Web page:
• Calceolaria crenatiflora, Herbeohybrida Group: Annuals and houseplants; these are florists’ calceolaria; masses of velvety, inch-long yellow or red flowers, often spotted and marbled’ grow to 30 inches (76cm) tall, but some strains are only half as high. ‘Anytime’ series is more heat tolerant.
  • C. integrifolia: Woody-based plant grows to 36 inches (91cm) tall; clusters of yellow to red-brown, unspotted flowers; cultivars include ‘Golden Nugget’ with pure yellow flowers and ‘Kentish Hero’ with orange-red to brown flowers.

Calceolaria frequently asked questions

Q: How do I grow Calceolaria successfully indoors?

A: Calceolaria needs a cool room with average humidity and indirect light. Grow Calceolaria in a rich potting medium, and all the medium to dry out between waterings. (Do not wet the leaves.) Fertilize once a month when the plant is growing and stop fertilizing when the flower buds have set.

Q: What is the best temperature for growing Calceolaria?

A: Calceolaria grows best at 50° to 60°F.

Q: What light does Calceloaria like?

A: Grow Calceloaria in bright light away from direct sunlight.

Q: How do I water Calceolaria?

A: Keep the potting medium moist at all times. Stand the pot on a pebble tray or surround it with moist peat. Mist occasionally but do not wet the leaves.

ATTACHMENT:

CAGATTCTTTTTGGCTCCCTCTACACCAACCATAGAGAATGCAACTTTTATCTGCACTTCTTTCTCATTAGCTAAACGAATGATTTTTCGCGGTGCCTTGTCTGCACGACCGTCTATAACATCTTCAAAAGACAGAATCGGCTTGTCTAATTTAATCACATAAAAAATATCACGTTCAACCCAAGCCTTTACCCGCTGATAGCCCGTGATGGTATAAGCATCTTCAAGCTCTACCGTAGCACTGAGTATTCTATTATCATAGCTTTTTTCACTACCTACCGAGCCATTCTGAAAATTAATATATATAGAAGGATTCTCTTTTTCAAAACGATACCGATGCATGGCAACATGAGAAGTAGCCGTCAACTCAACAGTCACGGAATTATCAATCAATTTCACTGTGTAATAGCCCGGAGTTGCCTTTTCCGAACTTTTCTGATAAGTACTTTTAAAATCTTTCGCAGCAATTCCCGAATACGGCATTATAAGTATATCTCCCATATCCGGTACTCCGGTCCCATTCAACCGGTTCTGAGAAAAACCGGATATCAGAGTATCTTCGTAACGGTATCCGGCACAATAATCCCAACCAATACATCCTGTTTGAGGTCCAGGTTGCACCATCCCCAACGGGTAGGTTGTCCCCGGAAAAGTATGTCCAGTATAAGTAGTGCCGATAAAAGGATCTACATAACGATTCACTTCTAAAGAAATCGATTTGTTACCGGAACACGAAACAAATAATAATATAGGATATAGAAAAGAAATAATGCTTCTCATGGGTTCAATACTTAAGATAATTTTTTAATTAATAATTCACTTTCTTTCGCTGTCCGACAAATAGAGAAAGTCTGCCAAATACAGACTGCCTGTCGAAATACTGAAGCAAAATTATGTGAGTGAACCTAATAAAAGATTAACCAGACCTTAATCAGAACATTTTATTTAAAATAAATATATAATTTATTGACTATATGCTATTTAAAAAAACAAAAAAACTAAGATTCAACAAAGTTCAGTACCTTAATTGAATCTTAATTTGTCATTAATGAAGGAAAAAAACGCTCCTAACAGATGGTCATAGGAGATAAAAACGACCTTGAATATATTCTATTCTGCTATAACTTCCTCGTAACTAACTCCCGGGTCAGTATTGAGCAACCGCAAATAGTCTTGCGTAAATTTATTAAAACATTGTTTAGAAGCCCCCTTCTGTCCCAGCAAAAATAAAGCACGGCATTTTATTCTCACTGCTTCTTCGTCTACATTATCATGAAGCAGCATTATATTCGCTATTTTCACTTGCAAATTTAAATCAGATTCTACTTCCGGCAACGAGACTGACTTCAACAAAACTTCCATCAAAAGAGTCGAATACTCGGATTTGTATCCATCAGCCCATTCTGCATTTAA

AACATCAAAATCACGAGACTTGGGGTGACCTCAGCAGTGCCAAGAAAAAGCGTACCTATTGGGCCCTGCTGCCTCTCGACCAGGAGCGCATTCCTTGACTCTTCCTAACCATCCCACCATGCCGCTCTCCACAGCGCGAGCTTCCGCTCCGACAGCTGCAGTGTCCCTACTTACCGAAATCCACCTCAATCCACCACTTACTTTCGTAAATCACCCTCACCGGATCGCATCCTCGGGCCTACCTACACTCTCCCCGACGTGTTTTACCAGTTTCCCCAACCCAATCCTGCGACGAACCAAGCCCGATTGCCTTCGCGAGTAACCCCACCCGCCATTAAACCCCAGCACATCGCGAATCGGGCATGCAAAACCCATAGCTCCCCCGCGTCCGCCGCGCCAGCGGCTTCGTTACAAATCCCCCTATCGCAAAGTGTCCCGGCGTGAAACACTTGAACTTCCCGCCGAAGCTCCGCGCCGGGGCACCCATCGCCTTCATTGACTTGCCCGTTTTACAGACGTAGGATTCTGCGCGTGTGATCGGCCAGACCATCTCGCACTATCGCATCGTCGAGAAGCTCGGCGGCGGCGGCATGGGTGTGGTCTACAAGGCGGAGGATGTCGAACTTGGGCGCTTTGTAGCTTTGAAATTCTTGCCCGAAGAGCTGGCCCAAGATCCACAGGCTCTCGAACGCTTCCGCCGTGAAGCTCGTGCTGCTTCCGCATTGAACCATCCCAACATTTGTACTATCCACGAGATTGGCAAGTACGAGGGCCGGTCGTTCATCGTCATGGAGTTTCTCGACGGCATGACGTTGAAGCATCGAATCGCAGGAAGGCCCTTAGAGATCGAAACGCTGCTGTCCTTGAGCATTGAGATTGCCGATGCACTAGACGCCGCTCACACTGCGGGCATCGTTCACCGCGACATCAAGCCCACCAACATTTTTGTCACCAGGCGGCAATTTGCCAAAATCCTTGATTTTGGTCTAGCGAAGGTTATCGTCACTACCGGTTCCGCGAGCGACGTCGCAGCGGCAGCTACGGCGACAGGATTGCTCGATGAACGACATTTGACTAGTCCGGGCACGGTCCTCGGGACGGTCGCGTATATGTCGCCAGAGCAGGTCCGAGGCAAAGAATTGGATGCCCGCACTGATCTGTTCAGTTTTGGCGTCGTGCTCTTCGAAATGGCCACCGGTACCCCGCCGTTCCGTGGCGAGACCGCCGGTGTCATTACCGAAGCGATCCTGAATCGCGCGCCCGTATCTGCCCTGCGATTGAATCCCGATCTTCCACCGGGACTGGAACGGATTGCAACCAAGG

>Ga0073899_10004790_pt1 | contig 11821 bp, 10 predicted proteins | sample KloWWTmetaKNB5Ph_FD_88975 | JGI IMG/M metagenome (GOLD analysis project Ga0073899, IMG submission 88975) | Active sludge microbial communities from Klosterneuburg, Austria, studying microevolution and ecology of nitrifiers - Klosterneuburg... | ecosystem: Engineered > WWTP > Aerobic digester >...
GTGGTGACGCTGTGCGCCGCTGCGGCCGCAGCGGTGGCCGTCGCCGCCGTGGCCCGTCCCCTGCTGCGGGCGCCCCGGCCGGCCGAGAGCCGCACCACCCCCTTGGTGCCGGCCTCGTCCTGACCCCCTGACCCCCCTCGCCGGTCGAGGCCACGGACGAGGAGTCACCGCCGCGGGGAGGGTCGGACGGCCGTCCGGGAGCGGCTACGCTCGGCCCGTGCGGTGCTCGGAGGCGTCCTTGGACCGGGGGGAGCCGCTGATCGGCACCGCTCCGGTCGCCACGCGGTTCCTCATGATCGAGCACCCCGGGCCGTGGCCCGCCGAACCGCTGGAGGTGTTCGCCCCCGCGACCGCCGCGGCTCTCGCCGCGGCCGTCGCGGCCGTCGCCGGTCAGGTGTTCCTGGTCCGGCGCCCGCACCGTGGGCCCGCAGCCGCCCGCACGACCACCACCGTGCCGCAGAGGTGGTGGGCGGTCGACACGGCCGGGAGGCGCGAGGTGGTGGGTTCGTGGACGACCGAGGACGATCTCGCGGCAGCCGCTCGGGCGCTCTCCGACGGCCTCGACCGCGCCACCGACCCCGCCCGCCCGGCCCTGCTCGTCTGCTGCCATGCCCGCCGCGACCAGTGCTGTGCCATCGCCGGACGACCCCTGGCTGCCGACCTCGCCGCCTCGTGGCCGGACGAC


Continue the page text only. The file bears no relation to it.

Q: Can I grow Calceolaria from seed?

A: Growing Calceolaria from seed is not easy. Sow the fine seeds on the surface of level sand soil in a pot in summer. Place the pot in full shade and do not let the soil dry out. Transplant the tiny seedlings into a flat and keep them in a shaded place. Pot up the young plants in late fall and move them to a bright place with temperatures around 40° to 45°F at night. Temperatures above 50°F will likely mean failure.

Written by Stephen Albert

Stephen Albert is a horticulturist, master gardener, and certified nurseryman who has taught at the University of California for more than 25 years. He holds graduate degrees from the University of California and the University of Iowa. His books include Vegetable Garden Grower’s Guide, Vegetable Garden Almanac & Planner, Tomato Grower’s Answer Book, and Kitchen Garden Grower’s Guide. His Vegetable Garden Grower’s Masterclass is available online. Harvesttotable.com has more than 10 million visitors each year.